The BMA is to be congratulated for finally shouldering its responsibilities and speaking out, as it has with regard to smoking in public places. It was high time it voiced its concerns about young people's unhealthy lifestyle. Let's hope that parents and government heed the warning.
Barry Aelion, UK

I was fortunate enough to have lived through the flower power sixties. I had more than my fair share of girls, booze and cannabis. Just about every weekend when it was at it's worst (or should I say best). I couldn't manage it any more now that I've hit middle age, but, boy do I have some memories! Would I do things differently if I got a second chance? No way, what would I have to look back on then?
James Ryder, Finland

The complacency of parents and inabilities of the education system are clearly to blame for this shocking revelation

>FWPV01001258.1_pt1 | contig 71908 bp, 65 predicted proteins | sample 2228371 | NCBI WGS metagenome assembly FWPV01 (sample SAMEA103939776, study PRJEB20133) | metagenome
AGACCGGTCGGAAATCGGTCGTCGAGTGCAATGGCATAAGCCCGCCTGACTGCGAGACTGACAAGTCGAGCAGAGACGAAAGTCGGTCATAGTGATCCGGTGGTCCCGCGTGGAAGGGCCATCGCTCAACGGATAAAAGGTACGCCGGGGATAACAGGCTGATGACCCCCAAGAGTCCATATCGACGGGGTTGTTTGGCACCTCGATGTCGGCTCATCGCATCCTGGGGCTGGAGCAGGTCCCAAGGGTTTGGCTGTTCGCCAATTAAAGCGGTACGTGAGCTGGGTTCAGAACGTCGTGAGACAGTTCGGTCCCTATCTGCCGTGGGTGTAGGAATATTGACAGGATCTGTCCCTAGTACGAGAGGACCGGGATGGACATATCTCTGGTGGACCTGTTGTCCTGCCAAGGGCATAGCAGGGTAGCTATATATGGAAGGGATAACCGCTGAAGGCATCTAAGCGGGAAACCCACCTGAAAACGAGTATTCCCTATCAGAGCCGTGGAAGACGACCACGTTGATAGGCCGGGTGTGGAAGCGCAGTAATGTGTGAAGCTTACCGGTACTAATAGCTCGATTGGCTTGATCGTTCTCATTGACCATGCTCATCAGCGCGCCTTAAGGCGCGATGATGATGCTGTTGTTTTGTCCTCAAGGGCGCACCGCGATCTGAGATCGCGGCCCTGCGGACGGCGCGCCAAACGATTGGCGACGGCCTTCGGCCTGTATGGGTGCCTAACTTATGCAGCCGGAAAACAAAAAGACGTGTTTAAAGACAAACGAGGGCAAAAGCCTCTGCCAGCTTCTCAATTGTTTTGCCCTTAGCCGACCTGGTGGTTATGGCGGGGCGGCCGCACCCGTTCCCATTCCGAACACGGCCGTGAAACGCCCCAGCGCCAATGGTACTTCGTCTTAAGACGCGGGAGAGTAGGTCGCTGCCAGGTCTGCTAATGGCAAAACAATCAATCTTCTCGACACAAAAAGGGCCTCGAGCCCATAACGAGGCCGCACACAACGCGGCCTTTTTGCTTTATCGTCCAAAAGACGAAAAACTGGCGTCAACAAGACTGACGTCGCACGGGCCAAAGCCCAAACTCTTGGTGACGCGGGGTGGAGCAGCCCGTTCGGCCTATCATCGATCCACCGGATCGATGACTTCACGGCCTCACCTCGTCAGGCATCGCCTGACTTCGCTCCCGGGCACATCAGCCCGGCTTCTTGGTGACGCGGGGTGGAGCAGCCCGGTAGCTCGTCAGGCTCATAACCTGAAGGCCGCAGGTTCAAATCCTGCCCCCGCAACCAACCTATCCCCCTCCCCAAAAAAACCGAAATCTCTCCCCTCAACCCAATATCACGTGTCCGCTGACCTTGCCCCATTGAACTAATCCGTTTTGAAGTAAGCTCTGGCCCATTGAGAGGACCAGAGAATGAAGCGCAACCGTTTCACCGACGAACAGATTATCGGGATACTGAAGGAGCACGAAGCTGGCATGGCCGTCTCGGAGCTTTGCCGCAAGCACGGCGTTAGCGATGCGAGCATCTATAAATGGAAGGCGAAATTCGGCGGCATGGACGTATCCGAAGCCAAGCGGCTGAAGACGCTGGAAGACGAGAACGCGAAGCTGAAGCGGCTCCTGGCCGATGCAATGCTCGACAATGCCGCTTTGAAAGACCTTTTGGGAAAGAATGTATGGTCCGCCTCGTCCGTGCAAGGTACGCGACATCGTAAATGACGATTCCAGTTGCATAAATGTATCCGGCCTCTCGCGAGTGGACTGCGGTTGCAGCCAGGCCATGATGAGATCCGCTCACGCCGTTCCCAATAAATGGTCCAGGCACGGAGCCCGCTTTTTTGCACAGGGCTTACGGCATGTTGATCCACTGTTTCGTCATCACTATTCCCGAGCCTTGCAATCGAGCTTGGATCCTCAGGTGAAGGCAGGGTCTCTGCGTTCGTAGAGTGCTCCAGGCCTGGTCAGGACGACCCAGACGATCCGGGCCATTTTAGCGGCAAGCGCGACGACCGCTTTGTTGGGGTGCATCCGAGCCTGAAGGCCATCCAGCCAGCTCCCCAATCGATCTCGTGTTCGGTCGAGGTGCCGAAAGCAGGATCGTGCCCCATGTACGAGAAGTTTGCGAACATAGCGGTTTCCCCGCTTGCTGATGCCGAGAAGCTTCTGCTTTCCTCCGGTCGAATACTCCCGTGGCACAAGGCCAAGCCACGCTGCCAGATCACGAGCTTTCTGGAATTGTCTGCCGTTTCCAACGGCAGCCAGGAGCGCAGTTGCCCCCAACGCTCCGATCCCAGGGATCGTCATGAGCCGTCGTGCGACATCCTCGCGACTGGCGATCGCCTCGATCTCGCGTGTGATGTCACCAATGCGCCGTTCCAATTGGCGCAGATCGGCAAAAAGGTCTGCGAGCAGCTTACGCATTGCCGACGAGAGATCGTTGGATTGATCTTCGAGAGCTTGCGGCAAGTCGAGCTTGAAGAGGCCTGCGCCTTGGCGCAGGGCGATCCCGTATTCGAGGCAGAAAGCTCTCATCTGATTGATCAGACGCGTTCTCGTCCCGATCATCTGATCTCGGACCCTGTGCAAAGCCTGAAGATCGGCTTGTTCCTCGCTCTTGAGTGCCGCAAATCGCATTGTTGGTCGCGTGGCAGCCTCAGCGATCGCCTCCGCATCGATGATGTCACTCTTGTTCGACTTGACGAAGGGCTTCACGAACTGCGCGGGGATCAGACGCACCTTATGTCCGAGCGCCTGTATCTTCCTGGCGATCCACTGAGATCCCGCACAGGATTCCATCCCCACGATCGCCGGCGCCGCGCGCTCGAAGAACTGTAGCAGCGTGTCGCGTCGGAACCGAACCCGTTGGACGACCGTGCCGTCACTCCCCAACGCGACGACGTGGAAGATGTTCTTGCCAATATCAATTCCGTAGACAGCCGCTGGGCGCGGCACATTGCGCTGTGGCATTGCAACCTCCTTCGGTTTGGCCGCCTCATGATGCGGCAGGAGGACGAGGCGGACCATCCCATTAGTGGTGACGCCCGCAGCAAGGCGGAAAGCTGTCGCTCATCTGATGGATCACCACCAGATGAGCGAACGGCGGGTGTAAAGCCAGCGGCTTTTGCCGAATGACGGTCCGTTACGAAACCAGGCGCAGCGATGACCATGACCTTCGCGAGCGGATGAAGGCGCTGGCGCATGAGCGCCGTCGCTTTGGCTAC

Bob, UK

I am a sixteen year old, and I too am alarmed by this, although not surprised. I know several people who drink all weekend, smoke all kinds of things and take whatever they can get. I chose not to live that lifestyle, having realised early it could have monstrous effects on health. The complacency of parents and inabilities of the education system are clearly to blame for this shocking revelation.
Bob, UK

Child food ads ban considered
02 Dec 03 |  Health
Sexually transmitted infections
11 Jun 03 |  Medical notes
One in 10 men 'has chlamydia'
22 May 03 |  Health
Teenage drinking on the increase
27 Nov 03 |  Scotland